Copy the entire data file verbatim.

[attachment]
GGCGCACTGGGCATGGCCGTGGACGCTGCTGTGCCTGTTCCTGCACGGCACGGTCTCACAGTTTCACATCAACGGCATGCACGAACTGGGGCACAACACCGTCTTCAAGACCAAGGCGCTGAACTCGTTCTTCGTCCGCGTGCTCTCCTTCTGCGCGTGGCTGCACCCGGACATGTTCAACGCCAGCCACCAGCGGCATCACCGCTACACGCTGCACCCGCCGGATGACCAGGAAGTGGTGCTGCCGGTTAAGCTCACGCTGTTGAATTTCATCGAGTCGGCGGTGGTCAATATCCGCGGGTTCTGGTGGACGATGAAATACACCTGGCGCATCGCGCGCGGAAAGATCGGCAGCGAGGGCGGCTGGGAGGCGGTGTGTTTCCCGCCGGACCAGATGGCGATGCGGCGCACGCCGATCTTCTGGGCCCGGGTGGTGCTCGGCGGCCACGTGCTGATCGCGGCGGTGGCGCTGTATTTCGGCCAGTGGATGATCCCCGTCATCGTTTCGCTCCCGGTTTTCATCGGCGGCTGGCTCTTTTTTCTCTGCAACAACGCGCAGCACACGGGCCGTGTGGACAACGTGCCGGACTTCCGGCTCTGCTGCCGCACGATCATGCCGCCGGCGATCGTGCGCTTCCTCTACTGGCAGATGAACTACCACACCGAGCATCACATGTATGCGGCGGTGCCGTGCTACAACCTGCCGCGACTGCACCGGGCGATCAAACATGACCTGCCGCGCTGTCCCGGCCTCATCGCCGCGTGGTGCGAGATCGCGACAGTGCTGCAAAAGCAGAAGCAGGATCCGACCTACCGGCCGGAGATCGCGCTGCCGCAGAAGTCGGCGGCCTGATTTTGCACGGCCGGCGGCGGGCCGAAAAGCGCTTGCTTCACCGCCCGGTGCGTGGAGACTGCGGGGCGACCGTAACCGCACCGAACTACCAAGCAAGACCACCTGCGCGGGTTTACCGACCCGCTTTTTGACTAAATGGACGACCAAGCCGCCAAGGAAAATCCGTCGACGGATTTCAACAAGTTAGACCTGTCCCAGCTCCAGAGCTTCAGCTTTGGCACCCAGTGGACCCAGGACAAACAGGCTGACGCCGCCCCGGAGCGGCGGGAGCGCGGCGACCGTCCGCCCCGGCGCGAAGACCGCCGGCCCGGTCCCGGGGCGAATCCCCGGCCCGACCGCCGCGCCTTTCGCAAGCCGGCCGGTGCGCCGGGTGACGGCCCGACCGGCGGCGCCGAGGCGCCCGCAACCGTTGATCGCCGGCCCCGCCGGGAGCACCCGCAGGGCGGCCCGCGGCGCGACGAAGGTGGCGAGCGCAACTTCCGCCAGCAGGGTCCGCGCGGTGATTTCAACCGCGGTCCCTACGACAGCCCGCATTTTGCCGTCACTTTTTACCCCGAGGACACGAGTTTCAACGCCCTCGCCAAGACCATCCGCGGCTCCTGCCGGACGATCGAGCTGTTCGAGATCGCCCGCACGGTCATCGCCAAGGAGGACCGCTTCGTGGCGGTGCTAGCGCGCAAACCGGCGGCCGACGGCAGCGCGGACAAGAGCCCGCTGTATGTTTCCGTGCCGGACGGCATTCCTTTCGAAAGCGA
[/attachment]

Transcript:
GGCGCACTGGGCATGGCCGTGGACGCTGCTGTGCCTGTTCCTGCACGGCACGGTCTCACAGTTTCACATCAACGGCATGCACGAACTGGGGCACAACACCGTCTTCAAGACCAAGGCGCTGAACTCGTTCTTCGTCCGCGTGCTCTCCTTCTGCGCGTGGCTGCACCCGGACATGTTCAACGCCAGCCACCAGCGGCATCACCGCTACACGCTGCACCCGCCGGATGACCAGGAAGTGGTGCTGCCGGTTAAGCTCACGCTGTTGAATTTCATCGAGTCGGCGGTGGTCAATATCCGCGGGTTCTGGTGGACGATGAAATACACCTGGCGCATCGCGCGCGGAAAGATCGGCAGCGAGGGCGGCTGGGAGGCGGTGTGTTTCCCGCCGGACCAGATGGCGATGCGGCGCACGCCGATCTTCTGGGCCCGGGTGGTGCTCGGCGGCCACGTGCTGATCGCGGCGGTGGCGCTGTATTTCGGCCAGTGGATGATCCCCGTCATCGTTTCGCTCCCGGTTTTCATCGGCGGCTGGCTCTTTTTTCTCTGCAACAACGCGCAGCACACGGGCCGTGTGGACAACGTGCCGGACTTCCGGCTCTGCTGCCGCACGATCATGCCGCCGGCGATCGTGCGCTTCCTCTACTGGCAGATGAACTACCACACCGAGCATCACATGTATGCGGCGGTGCCGTGCTACAACCTGCCGCGACTGCACCGGGCGATCAAACATGACCTGCCGCGCTGTCCCGGCCTCATCGCCGCGTGGTGCGAGATCGCGACAGTGCTGCAAAAGCAGAAGCAGGATCCGACCTACCGGCCGGAGATCGCGCTGCCGCAGAAGTCGGCGGCCTGATTTTGCACGGCCGGCGGCGGGCCGAAAAGCGCTTGCTTCACCGCCCGGTGCGTGGAGACTGCGGGGCGACCGTAACCGCACCGAACTACCAAGCAAGACCACCTGCGCGGGTTTACCGACCCGCTTTTTGACTAAATGGACGACCAAGCCGCCAAGGAAAATCCGTCGACGGATTTCAACAAGTTAGACCTGTCCCAGCTCCAGAGCTTCAGCTTTGGCACCCAGTGGACCCAGGACAAACAGGCTGACGCCGCCCCGGAGCGGCGGGAGCGCGGCGACCGTCCGCCCCGGCGCGAAGACCGCCGGCCCGGTCCCGGGGCGAATCCCCGGCCCGACCGCCGCGCCTTTCGCAAGCCGGCCGGTGCGCCGGGTGACGGCCCGACCGGCGGCGCCGAGGCGCCCGCAACCGTTGATCGCCGGCCCCGCCGGGAGCACCCGCAGGGCGGCCCGCGGCGCGACGAAGGTGGCGAGCGCAACTTCCGCCAGCAGGGTCCGCGCGGTGATTTCAACCGCGGTCCCTACGACAGCCCGCATTTTGCCGTCACTTTTTACCCCGAGGACACGAGTTTCAACGCCCTCGCCAAGACCATCCGCGGCTCCTGCCGGACGATCGAGCTGTTCGAGATCGCCCGCACGGTCATCGCCAAGGAGGACCGCTTCGTGGCGGTGCTAGCGCGCAAACCGGCGGCCGACGGCAGCGCGGACAAGAGCCCGCTGTATGTTTCCGTGCCGGACGGCATTCCTTTCGAAAGCGA